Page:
Although Jennings does not devote significant textual space to an analysis of gender and feminist theorizing on these issues (a much needed task), he does point out how white male landowners played a central role in forming and de-forming the social and geographic landscape. As Jennings explains, “[i]n antebellum America, the household stood at the center of the social world of the new republic, and at the center of the household stood the male landowner” (235). Given the entrenched patriarchy at that time—a patriarchy bolstered by sociopolitical, legal, and religious discourses and practices—not only slaves, but also free women (and children) were locked into harmful and degrading dependency relations. Here we find an example that illustrates and supports some of Jennings’s most important and original claims: (1) place and identity are intricately linked, (2) Christianity’s colonizing practices ignored that connection entirely in their treatment of indigenous people and their land, and (3) colonial Christianity is undergirded by a deformed doctrine of creation whose enactment in praxis has serious sociopolitical, ethical, theological, and environmental consequences. That is, just as colonial powers had disregarded completely the constitutive role of place in forming the indigenes’ identity, similarly the white male landowners’ colonizing view of space and the asymmetrical, dominating power relations structuring the household became naturalized and understood as the “proper” and even God-ordained order of things. Moreover, with the implementation of Thomas Jefferson’s Land Survey System, which transformed natural landscapes into grid systems of sellable plots of land, the link between land and identity is not only disrupted and fundamentally altered, but it also ushers in a distinctively modern instrumentalized vision of land qua potential private property for economic benefit. In other words, concern for the intrinsic value and beauty of trees, meadows, mountains, and how place, land, and animals constitute a peoples’ identity is judged a hindrance to modern progress and divine mandate. As Jennings observes,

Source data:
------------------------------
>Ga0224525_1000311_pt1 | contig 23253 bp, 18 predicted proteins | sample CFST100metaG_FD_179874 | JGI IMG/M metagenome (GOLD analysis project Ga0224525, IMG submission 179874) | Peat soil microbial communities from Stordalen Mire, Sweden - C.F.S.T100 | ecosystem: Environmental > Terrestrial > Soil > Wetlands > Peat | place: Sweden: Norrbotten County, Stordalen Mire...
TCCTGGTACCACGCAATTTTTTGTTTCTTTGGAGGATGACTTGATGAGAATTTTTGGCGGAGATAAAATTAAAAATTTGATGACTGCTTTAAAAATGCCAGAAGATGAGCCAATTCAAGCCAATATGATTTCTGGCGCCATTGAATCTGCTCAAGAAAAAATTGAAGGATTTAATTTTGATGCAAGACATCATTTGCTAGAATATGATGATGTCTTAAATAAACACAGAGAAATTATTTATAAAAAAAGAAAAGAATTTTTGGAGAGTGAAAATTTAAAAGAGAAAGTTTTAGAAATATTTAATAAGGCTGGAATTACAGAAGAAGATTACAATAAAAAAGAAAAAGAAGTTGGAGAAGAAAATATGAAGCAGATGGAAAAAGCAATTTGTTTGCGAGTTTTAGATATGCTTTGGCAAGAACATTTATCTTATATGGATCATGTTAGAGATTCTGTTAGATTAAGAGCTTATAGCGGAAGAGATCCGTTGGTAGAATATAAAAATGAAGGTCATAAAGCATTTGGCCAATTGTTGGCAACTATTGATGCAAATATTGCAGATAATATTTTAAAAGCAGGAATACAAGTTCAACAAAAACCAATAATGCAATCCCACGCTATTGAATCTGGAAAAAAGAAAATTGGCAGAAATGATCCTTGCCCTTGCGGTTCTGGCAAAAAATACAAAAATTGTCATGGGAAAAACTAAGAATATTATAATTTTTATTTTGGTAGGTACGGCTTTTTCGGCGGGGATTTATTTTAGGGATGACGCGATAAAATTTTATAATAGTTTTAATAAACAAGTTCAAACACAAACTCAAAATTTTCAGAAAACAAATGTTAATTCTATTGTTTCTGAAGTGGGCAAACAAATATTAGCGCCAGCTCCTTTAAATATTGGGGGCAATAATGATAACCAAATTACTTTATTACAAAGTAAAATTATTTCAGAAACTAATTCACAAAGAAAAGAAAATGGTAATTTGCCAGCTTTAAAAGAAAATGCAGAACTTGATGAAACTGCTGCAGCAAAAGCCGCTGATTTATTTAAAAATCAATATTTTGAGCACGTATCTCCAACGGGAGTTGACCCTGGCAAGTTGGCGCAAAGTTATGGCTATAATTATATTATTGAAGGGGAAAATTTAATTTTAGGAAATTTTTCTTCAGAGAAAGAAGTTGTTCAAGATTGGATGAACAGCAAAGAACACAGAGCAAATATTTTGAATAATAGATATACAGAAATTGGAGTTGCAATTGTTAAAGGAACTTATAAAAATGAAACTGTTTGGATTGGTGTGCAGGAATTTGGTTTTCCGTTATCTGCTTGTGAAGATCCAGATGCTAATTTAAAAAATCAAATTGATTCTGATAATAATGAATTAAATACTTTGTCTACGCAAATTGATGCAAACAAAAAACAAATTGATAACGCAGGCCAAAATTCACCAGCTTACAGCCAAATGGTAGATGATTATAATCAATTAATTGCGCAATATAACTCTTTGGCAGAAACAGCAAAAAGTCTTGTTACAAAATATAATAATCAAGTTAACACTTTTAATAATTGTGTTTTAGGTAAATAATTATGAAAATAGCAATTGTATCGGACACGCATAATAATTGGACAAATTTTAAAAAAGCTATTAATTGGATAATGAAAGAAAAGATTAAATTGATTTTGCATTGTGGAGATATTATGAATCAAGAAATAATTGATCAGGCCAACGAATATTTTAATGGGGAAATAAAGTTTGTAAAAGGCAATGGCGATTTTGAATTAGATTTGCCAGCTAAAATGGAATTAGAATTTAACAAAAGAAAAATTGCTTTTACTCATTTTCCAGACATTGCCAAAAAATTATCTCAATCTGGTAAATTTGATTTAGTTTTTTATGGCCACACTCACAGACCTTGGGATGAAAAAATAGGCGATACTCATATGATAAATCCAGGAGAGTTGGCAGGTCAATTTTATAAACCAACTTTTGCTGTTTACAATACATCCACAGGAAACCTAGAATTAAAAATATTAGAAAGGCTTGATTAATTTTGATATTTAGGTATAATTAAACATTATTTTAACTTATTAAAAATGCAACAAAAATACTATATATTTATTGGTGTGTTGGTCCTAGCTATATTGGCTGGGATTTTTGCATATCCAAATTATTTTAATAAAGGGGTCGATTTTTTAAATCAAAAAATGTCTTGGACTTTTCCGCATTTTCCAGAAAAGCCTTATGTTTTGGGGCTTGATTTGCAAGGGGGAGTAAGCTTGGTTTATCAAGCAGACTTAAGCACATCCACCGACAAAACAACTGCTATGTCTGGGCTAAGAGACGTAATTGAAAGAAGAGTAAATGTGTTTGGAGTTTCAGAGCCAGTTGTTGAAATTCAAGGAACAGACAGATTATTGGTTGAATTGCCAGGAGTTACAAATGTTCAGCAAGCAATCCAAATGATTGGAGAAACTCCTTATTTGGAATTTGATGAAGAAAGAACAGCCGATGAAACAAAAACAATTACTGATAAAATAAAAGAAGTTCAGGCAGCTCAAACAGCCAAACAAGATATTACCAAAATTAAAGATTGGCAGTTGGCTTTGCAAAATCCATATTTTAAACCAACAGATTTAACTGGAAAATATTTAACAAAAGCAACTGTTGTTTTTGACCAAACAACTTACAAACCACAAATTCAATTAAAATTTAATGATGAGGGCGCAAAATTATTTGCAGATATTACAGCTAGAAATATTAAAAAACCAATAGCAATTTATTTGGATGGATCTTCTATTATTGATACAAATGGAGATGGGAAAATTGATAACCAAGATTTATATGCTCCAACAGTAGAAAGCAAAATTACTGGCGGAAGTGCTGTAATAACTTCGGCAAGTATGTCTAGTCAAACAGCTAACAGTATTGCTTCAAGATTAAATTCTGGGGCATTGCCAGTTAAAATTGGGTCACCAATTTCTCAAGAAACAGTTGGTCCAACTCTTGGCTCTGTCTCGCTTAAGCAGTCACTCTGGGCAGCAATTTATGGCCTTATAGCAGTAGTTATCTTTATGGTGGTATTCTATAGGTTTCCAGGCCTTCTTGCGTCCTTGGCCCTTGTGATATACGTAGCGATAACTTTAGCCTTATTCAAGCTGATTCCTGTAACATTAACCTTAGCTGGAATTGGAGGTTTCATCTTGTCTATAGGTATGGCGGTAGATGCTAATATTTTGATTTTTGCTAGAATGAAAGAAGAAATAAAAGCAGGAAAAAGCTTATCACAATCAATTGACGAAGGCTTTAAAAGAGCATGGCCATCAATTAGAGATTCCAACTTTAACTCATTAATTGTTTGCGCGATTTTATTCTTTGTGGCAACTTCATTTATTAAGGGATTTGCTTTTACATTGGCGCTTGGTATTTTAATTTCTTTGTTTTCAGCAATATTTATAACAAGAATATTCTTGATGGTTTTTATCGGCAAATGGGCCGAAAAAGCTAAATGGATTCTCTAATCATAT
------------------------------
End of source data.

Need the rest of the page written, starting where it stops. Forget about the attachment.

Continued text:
[t]he grid pattern of sellable squares of land signified the full realization of property ownership. It also displayed the complete remaking of indigenous land. Now, under the grid system, each space of land could be surveyed and designated for purchase by measurement and location. All native peoples, no matter what they claims to land, no matter what designations they had for particular places, no matter their history and identity with specific lands, landscape, and indigenous animals, were now mapped on to the grid system (225–26).

With his Christian-colonial vision of space, the white male landowner can justify his mastering of land (and people) as a God-given right and calling. Remaking the land into private property (not for the common good, but primarily for one’s own self-interest and benefit) was understood as a way to imitate God’s original creative activity. Interestingly, in this deformed doctrine of Christian-colonial creation, a new connection between body (people) and place (both social and physical) is constructed. Not only does the land become an extension of the landowner’s body, but also of his body’s vulnerability. Thus, he must fully possess the land and protect it from threats of any kind. Here property owner’s rights take center stage and become entangled in religious discourses about rights, divine sanctioning, and prosperity for the “elect.”